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Score 1-for-1 Tickets To Laugh Die You This Weekend

The best Malaysian and Singaporean stand-up comedians battle it out to prove once and for all who is better

By Nicole-Marie Ng

On Jul 9 and 10, Popcorn Studios will be bringing Malaysia’s best-selling comedy hit “Laugh Die You — The Karaoke” to the Resorts World Theatre.

Use the promo code LDYKB1F1 to enjoy an exclusive buy one get one free offer to “Laugh Die You — The Karaoke” at this link. This sale ends 8 July.

The show pits the best Malaysian and Singaporean stand-up comedians against each other. Joanne Kam, Malaysia’s femme extraordinaire, will be representing Malaysia with her quick wit and acid-tongue. On team Singapore is Kumar, a comic genius who needs no introduction. The audience can expect no-holds-barred jokes on politics, sexuality and even Amos Yee — or as Kumar calls him, “Famous Amos [who] is not one smart cookie”.

The two queens will be duking it out, hurling jokes and insults about both Singapore and Malaysia. Things might get a little too heated and a hero will need to step in. Gurmit Singh, the man behind the iconic character, Phua Chu Kang, will be unveiling his new alter ego — Hero Singh. The character is a law-abiding security guard that helps to step in and save the day with is eccentric jokes and songs.

Speaking of singing, Malaysian band Hydra will also be performing and karaoke fans will have an opportunity to show off their skills on stage during intervals.

We caught up with the comedic trio to find out more about what guests can expect at “Laugh Die You — The Karaoke”.


How do you prepare material for a show like this?

Joanne: I drink a lot of tea. For me, I’ve already got my set but towards the later part of the show there will be a debate and you can’t plan for that. It will be ad-libbed depending on the topic given.

Kumar: I haven’t started preparing. I’m still reading because there’s so much current affairs going on and I want to keep things relevant. It will also depend on the energy of the audience on the day of the show.


How do you draw the line between what’s offensive versus what’s funny?

Kumar: It’s a bit hard. There’s definitely some people who might get offended by what you say, but you can’t please everybody because then it’ll be Mediacorp.

Gurmit: In comedy, it’s not us that draws the line actually, it’s the audience. And all of them will have different lines, the group might have a line until here, one person might only enjoy 10% and another only likes 2%. He might then go home angry about the whole show and blog about it.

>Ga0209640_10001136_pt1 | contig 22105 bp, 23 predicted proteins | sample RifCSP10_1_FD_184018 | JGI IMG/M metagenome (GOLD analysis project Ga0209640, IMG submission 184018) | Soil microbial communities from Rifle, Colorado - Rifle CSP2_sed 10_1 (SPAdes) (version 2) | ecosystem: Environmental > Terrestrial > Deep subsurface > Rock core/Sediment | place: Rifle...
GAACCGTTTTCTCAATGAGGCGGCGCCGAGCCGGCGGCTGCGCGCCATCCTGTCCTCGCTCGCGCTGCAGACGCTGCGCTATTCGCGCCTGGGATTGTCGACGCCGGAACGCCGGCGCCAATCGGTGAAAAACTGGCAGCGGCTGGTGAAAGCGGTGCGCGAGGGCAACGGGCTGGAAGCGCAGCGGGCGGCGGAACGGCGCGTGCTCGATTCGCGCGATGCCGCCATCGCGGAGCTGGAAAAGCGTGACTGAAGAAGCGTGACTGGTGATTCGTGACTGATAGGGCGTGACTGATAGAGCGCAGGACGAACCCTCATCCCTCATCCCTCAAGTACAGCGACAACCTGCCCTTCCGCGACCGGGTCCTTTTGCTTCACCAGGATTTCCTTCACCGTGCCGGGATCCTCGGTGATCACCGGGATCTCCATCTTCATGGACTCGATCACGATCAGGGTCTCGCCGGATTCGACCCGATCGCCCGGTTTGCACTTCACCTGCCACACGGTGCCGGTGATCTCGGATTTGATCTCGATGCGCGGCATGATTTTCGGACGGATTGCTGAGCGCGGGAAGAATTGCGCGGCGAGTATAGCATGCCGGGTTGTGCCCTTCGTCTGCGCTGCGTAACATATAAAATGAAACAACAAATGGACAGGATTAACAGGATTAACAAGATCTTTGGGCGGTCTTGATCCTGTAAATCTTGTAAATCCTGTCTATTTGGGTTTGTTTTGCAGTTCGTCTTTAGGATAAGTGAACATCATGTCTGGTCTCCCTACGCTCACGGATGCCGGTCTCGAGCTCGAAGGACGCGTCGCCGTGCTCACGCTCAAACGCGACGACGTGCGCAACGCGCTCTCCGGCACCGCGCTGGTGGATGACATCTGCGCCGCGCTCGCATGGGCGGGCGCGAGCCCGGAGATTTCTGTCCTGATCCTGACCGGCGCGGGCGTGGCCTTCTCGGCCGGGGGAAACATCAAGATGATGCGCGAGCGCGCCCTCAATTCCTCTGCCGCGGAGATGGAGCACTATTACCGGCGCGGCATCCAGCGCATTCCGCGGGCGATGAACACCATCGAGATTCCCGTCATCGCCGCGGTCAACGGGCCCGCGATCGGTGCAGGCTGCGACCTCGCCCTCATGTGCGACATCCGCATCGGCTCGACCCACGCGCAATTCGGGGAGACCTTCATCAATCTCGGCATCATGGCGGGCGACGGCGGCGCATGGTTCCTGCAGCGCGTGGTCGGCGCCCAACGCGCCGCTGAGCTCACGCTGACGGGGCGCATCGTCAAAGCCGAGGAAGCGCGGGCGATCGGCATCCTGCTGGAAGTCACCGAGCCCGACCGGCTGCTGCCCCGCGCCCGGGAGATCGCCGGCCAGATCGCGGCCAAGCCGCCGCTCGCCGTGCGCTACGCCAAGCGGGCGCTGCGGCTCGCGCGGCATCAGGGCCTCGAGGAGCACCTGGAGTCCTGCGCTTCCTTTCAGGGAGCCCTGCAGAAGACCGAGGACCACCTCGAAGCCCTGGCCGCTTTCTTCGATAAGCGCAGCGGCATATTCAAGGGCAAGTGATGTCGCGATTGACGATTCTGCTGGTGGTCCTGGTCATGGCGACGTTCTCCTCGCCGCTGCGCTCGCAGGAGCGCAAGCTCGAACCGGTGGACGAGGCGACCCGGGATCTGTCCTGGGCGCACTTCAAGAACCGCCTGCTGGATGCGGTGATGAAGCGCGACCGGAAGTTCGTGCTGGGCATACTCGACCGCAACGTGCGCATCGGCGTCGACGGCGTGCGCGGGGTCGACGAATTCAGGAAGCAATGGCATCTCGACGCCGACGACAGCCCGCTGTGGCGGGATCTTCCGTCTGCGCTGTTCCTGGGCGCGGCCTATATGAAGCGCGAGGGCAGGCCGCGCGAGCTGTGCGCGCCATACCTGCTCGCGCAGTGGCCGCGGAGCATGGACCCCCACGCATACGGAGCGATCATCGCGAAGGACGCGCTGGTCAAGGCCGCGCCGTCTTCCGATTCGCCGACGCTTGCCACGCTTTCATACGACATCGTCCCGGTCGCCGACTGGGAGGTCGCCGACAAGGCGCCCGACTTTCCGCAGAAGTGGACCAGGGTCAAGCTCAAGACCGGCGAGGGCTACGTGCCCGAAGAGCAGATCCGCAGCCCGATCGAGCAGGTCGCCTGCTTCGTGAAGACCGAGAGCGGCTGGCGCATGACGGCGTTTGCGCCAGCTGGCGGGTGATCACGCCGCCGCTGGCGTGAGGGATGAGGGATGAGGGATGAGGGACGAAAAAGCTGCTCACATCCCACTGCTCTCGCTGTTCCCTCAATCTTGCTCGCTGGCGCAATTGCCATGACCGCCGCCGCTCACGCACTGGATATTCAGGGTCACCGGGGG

Kumar: I can give you an example, I did a show and I was surprised that people can laugh at other races but not about their own. There were some Punjabis sitting in the front and I made a joke about the “helmet” and she said, “No, it’s a turban”. I was like, “Wow, you’re correcting me? As if I don’t know?” and then I told her, “I’m not holding a gun to your head to sit here, it’s your choice to come,” and she left after that. But, she laughed at every other race, so there are people like that who aren’t even ready to step out of their house that you’ll end up offending.

Joanne: It’s almost like watching a movie. At the end of the movie, people will have different opinions and not everyone will like it. It’s very simple, if you don’t like it then please don’t come again.


Do you think the comedy scene in Singapore has improved?

Kumar: I think the world needs to laugh. I think that there are a lot of issues that should be tackled with comedy. Things like terrorism, policy, politics should be said with comedy because it’s easier to absorb.

Gurmit: I think the comedy of the nation can be compared to your mood for a day. The comedy scene here doesn’t have a predictable line, it can be angry, anxious or exciting but we comedians are always trying to push out new, funny content and hope to make people laugh. Some people come to shows wanting to laugh but some people come to the show pissed and no matter what we do we can’t make them laugh.


Gurmit, why did you choose to perform as Hero Singh instead of Phua Chu Kang, especially since Phua Chu Kang is such a favourite among Singaporeans?

Gurmit: I think Singaporeans are used to PCK already and they’re waiting for something new. I always get asked on the street, “Are you working on a new project? Is there a new character coming out?” so I guess this would be a good place to launch something new. Hero Singh came about after sitting down and trashing ideas about. I really wanted to it because I’m Punjabi even though I look Chinese and since it’s not TV, I don’t have to be politically correct.

I don’t know how well Hero Singh will do. Maybe it will bomb after the two shows but at least I’ll know I tried.

Since the show is going to be a debate pitting Singaporeans against Malaysians, what do you think is the main difference between them?

Joanne: Just open the newspaper la, it’s all there. I think we’re different but similar in a lot of sense.

Gurmit: I like to say that Singapore and Malaysia have the same mother but different father.


Tickets to Laugh Die You — The Karaoke are available from May 6 at www.sistic.com.sg. Use the promo code LDYKB1F1 to enjoy an exclusive buy one get one free offer to “Laugh Die You — The Karaoke” at this link. This sale ends 8 July.

Laugh Die You — The Karaoke. July 9 and 10. Tickets: Platinum ($350), VIP ($158), Gold ($128), Silver ($98) and Bronze ($68). Early bird tickets are available at 15% discount for VIP and Gold only till May 31.